DOE comments on condition of the New River and the way forward

Friday, August 9th, 2019

The Department of the Environment (DOE) has an established Water Quality Monitoring Programme on the New River. Data collected on July 19, 2019, at five sites – four between the Toll Bridge and San Estevan Bridge and one near San Estevan Village – revealed several areas of concerns that negatively impact this aquatic ecosystem. The present situation is most likely eutrophication caused by several factors. The data shows that nutrient levels are high at these locations with sulphate showing a visible spike. Additionally, the dissolved oxygen levels are low and algae count is currently being analysed by the DOE, with all indicators suggesting a high count.
The northern districts of Belize are relatively flat which causes the New River to be characterized as a tidal river. This means that the flow of the river is affected, in terms of direction and speed, by the tides. The flow of the river is extremely slow giving solids, including organic substances, enough time to sink to the bottom, trapping contaminants such as heavy metal, pesticides, etc. entering the system. This phenomenon is critical to understand because any major shock to the river from runoff during the start of the rainy season or any medium or large boats traversing the system will stir up these contaminants which quickly changes water quality, affecting aquatic organisms. This is the main reason why every year, fish kills occur along critical areas of the river. Another major factor of the river is the lack of any flushing effect that would remove these contaminants.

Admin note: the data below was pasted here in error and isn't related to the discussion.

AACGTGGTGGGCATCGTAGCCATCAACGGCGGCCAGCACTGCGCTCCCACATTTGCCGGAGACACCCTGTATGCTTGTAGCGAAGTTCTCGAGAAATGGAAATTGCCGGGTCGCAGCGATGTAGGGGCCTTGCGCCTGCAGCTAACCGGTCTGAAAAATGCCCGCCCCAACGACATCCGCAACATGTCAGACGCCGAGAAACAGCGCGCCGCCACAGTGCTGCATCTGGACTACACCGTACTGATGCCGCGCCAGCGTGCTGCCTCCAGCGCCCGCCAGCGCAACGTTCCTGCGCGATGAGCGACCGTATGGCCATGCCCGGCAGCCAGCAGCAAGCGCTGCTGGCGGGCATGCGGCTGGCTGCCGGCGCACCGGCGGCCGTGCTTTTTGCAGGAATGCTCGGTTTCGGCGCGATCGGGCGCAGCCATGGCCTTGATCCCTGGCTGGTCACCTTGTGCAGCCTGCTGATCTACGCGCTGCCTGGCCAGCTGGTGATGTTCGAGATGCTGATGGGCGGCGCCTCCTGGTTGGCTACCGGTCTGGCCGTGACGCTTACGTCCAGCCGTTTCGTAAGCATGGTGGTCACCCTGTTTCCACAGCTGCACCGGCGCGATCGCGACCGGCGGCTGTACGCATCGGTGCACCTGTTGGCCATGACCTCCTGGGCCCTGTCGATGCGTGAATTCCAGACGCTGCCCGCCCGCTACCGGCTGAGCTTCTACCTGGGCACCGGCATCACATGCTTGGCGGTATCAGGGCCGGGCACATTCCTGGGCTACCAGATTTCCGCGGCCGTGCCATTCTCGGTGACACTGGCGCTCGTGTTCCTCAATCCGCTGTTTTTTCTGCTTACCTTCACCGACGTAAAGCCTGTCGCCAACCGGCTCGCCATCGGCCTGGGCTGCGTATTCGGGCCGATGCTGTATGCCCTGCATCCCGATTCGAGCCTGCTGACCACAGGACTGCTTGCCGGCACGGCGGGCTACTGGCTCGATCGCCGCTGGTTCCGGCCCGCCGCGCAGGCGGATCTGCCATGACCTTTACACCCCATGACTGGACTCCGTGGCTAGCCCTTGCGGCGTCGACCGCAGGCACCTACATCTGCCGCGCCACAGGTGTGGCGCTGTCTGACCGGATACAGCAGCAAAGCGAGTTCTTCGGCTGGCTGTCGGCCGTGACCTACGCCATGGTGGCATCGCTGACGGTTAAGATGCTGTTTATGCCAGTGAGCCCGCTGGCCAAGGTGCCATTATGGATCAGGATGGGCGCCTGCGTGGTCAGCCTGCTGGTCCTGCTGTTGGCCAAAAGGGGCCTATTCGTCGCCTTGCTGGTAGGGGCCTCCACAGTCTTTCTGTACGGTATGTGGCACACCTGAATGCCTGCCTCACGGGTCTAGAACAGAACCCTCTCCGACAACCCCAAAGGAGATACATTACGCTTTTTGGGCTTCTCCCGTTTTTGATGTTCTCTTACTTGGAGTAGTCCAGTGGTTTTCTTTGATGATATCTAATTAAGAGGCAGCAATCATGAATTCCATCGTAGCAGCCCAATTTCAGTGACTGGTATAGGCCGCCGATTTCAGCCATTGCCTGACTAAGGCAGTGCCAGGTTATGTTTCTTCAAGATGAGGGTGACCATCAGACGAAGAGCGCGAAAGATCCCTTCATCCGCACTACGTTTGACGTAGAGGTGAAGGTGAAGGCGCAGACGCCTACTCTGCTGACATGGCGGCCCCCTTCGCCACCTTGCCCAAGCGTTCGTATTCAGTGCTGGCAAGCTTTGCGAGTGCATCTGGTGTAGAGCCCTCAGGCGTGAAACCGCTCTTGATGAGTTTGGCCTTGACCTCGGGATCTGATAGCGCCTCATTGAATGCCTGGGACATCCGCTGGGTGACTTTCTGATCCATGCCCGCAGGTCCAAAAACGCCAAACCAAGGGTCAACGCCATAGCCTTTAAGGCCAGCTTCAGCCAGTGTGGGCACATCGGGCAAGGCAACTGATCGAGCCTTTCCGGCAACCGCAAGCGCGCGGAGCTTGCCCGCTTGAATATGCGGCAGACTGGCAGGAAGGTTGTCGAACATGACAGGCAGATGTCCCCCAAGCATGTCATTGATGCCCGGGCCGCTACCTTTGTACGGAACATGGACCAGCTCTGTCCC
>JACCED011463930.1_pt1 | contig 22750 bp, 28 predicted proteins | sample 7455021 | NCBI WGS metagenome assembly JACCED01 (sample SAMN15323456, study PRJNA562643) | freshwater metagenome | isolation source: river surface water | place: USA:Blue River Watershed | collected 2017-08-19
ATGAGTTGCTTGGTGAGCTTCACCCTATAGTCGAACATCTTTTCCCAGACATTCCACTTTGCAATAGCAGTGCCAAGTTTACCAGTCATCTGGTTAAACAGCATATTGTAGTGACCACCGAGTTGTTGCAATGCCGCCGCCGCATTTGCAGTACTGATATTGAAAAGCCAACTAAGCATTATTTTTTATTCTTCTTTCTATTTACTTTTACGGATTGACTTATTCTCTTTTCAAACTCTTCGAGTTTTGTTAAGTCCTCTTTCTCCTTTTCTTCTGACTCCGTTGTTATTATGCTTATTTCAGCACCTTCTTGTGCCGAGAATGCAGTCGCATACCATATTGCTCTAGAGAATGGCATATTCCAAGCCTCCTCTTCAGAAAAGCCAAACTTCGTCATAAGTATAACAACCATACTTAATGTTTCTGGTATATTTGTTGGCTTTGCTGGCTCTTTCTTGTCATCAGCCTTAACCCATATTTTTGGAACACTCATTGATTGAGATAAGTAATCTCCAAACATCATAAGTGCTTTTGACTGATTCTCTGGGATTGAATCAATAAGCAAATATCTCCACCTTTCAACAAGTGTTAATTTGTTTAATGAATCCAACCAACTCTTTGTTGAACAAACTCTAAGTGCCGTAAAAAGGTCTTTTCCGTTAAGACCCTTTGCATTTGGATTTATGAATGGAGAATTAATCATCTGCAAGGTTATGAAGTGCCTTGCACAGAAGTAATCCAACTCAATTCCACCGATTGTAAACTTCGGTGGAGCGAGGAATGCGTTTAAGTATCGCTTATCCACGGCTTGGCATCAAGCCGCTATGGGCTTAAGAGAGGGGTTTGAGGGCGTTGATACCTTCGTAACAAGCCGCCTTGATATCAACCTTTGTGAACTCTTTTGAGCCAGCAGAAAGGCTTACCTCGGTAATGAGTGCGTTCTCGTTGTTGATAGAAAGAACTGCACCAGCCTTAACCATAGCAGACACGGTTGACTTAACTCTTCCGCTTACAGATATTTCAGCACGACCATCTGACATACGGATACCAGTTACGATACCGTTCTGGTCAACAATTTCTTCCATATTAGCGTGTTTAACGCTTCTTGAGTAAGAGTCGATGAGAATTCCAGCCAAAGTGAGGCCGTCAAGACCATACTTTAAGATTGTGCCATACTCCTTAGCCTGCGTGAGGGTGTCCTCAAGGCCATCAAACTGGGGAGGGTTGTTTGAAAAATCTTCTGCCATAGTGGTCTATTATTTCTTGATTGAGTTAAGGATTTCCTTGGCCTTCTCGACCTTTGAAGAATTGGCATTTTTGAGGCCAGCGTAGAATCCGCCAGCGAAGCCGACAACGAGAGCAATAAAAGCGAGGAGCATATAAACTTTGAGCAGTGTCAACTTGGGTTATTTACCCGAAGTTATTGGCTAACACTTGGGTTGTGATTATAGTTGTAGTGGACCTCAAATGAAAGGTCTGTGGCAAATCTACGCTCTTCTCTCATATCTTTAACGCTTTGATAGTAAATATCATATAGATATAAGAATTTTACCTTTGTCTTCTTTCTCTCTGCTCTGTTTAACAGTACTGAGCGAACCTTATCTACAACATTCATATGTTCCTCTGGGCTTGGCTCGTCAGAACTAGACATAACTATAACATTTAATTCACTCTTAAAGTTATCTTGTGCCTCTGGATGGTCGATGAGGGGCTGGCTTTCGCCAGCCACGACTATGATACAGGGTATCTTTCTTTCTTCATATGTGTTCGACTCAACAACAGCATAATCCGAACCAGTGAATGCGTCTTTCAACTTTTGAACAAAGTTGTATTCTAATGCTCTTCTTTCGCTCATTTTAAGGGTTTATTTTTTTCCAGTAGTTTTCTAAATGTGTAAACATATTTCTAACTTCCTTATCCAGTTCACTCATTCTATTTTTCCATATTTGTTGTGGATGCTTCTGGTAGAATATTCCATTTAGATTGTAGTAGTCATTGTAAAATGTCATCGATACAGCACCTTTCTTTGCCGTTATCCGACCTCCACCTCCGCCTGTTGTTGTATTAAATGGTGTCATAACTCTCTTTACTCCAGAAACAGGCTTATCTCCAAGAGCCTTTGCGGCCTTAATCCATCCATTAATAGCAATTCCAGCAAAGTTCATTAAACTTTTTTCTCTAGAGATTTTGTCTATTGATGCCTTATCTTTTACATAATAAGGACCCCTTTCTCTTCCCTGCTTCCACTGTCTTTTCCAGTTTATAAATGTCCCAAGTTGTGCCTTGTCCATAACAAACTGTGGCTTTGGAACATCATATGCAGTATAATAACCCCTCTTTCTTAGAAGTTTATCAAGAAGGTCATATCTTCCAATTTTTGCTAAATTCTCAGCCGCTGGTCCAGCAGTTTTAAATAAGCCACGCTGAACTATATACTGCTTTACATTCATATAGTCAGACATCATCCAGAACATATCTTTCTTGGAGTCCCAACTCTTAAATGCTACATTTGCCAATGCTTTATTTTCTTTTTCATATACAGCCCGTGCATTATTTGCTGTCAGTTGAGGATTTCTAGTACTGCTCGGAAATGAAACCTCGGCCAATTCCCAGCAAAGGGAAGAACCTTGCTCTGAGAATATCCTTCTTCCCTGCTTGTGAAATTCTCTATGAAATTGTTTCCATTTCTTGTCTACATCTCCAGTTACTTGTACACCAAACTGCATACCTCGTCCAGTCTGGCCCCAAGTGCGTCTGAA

The Way Forward
The DOE will meet with key industrial and commercial facilities along the New River to discuss measures to protect the river. The Belize Sugar Industry (BSI) is one of the main facilities. Over recent years, the DOE has been working closely with BSI, and as such, the company has instituted many improvements to their facility including their wastewater treatment system. The meeting scheduled with BSI/ASR is to discuss additional corrective actions that must be put in place to further protect the river and to deal with the eutrophication that is occurring at the point where their effluent is discharged.
L & R Liquors, which is next to the sugar factory has not discharged any effluent into the New River since mid-2017. In mid-2017, the DOE approved a plan that discontinued the discharge of wastewater into the river. The plan entailed the removal of the effluent by truck and treating it at an off-site location away from any surface and groundwater system and which is suitably sized to allow maximum retention and photo-oxidation.
The DOE will also collaborate with the Orange Walk Town Council and Public Health Department to identify all other commercial activities along the New River and conduct investigations of their wastewater discharge. Corrective actions will need to be put in place for each commercial activity, where necessary.
Development of a Long-Term Monitoring Programme
The DOE has discussed with key partners, the expansion of its current monitoring programme of the New River to a more comprehensive watershed management programme, which will include an assessment of all the discharge and abstraction points along the river, an assessment of all the commercial activities along the river and identification of areas of concern from agricultural runoff, etc. The management programme will also include a long-term water quality monitoring programme, including pesticides residue, heavy metals correlated with climatic data such as monthly rainfall, tidal variations, etc. The result of the monitoring programme will assist with the identification of other critical issues that must be addressed.


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